hygiene zone
quality tools
quality techniques
human issues
quality awards
quality extra
visitor tools


Stay Informed
Sign up below to receive our Occasional Newsletter.

We Respect Your Privacy!

Web SaferPak
SaferPak: Food Packaging Safety, Food Safety, Business Improvement and Quality Management
       Home     About     Contact

Towards a global cyber institute – Part 2.
By Allan J. Sayle, President Allan Sayle Associates

Articles for the site or for the Library or Reading Room

Every year, around the world, hundreds of articles and papers are submitted to the BAMs for house magazines, conferences and newsletters and to unattached publications, such as Quality Digest. Many never get published for one reason or another. Those that do may only receive local, national exposure. Other nationals are unaware of ideas and experiences of different nationals. So, there is a wealth of material available if the Institute can encourage membership.

It is impractical and costly for anyone working in “quality” to subscribe to all the magazines available around the world. It is better if a global Institute can make available in a single place the knowledge and experiences of others working in the quality field.

Currently, people submitting material to their national BAM might not get the global attention their work deserves. The new Institute can remedy that situation.

Business sector matters

Interest in quality and business improvement matters is spreading into sectors far beyond manufacturing, the origin of the old BAMs and much of the present day BOKs. As is the case for local national interests, one cannot see any reason why particular sectors should not also have their own set of pages, threads or whatever. Since sites such as the Cove are data based, setting them up (I am informed) is a relatively easy task. And, it is always interesting to know what are the problems, experiences, solutions and BOKs for different sectors and professions. Such is the nature of “cross fertilization” of ideas.

As examples: how does “accounting” go about quality management, continuous improvement and so forth? What about the health care sector? Or biotechnology? Or nanotechnology? Or financial services? Or government? And, since many sectors also have their own smaller versions inside corporations, would not encouraging their involvement be good for all companies and organizations? As an example, every organization has people working in human resources, sales, finance: a sector section devoted to each of those may well be of interest to one’s colleagues in those departments – especially if the organization believes in TQM or is pursuing six sigma (business improvement) programs throughout.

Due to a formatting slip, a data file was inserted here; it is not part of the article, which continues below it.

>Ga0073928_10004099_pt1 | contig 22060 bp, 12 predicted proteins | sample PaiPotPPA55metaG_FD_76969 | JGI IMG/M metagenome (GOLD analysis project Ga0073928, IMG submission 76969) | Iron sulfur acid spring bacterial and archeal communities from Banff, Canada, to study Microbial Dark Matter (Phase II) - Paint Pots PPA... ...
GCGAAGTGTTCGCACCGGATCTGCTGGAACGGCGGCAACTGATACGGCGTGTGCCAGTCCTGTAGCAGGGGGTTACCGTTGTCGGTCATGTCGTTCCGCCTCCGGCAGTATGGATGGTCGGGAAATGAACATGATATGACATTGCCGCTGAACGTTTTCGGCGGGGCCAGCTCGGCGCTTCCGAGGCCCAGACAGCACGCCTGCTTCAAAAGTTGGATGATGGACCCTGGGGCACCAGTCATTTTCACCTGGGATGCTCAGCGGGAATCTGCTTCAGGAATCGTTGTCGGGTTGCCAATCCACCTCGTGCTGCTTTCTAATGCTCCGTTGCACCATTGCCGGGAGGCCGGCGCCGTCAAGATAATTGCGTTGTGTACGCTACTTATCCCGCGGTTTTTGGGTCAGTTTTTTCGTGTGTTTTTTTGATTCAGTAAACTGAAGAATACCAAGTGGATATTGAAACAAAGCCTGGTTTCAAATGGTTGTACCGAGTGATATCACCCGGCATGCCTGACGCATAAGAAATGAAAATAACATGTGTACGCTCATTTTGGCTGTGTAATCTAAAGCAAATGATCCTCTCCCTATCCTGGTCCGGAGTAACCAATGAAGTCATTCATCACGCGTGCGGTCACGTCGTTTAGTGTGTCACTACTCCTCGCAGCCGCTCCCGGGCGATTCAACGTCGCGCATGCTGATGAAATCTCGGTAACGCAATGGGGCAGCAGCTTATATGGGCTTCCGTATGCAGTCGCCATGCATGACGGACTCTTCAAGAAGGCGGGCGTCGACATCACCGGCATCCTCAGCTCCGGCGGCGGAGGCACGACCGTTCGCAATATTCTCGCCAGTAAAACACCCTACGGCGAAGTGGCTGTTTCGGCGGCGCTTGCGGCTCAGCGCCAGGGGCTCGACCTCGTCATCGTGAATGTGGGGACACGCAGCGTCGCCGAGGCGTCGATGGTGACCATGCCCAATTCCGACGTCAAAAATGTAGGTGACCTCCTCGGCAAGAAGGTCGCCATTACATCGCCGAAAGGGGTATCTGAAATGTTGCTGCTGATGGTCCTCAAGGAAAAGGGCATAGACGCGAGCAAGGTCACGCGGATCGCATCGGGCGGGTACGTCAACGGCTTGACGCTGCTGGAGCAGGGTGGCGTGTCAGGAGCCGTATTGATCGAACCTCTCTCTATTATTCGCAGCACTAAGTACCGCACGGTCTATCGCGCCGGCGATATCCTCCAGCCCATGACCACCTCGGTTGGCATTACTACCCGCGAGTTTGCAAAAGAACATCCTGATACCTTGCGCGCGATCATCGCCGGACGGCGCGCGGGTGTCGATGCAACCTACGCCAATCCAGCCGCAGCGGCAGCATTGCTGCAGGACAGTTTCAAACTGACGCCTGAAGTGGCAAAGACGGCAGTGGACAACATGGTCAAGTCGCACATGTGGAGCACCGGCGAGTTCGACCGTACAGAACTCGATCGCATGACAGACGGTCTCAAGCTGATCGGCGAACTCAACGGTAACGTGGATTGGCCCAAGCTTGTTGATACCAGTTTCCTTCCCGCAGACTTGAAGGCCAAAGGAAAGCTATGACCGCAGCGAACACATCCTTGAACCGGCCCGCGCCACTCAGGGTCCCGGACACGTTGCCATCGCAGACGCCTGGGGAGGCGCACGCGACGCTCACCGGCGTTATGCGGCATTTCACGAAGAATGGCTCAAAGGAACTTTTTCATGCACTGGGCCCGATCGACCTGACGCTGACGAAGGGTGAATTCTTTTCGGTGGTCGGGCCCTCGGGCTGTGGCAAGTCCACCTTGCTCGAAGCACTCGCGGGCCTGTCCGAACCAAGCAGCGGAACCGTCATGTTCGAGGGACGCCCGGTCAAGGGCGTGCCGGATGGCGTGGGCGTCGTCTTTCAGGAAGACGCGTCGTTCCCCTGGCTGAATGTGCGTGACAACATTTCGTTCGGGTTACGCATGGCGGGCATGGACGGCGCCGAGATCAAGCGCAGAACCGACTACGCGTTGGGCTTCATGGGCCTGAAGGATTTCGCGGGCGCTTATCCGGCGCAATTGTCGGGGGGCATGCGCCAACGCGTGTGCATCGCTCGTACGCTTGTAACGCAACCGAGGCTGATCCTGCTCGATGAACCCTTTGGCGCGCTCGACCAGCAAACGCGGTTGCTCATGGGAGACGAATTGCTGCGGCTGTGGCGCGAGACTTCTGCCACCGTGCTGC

And so, because the cyber institute would be database driven, there could be “sector” pages/forums. As examples: software; electronic products; oil; aerospace; biotechnology; pharmaceuticals; food; nuclear power; microchips; civil engineering; retail; healthcare; biotech; nanotech; HR; banking and insurance, and so forth. Each sector forum would have its own moderator(s) and threads posting news, encouraging discussions on relevant matters and quality management problems and solutions for each.

A particular beauty of a cyber-based institute is that no one month needs to be devoted to a single, special issue – not that such things are tedious. Expecting special interests to wait their turn in the BAMs house magazines does seem inconsistent with a fast changing world where solutions are needed in short spaces of time. Our new, cyber Institute could offer a superior service in that respect.

Better still, one of the problems conventional quality departments have experienced is in getting the attention of, say, HR or finance and offering solutions. Making available to them such an institute cannot possibly damage the quality profession for it would become more respected as a body that can offer solutions and improvement suggestions, useful tools and techniques tailored to special departmental needs.

The Institute will gain in reputation according to its perceived usefulness to management of all disciplines, levels and sectors.

Special interests

These might include such topics as: reliability engineering; six sigma; costing and accounting; auditing; quality management; business strategy; registration; ISO 9000 and similar standards’ development and issues and so forth. Such interests tend to be somewhat generic for many economic sectors, as tools and techniques are often universally applied. In fact, there is a considerable number of threads already on the Elsmar Cove, for example, that might be re-arranged under agreed macro titles, such as just mentioned. Within each special interest area, members can be encouraged to offer articles and effectively create their own periodic “newssheet”. In getting the Institute started, volunteer members might assist in designing a new structure and sorting the various threads.



Next: Headquarters




Back to previous page






















top of page

home :: about :: contact :: terms

© 2006 SaferPak Ltd.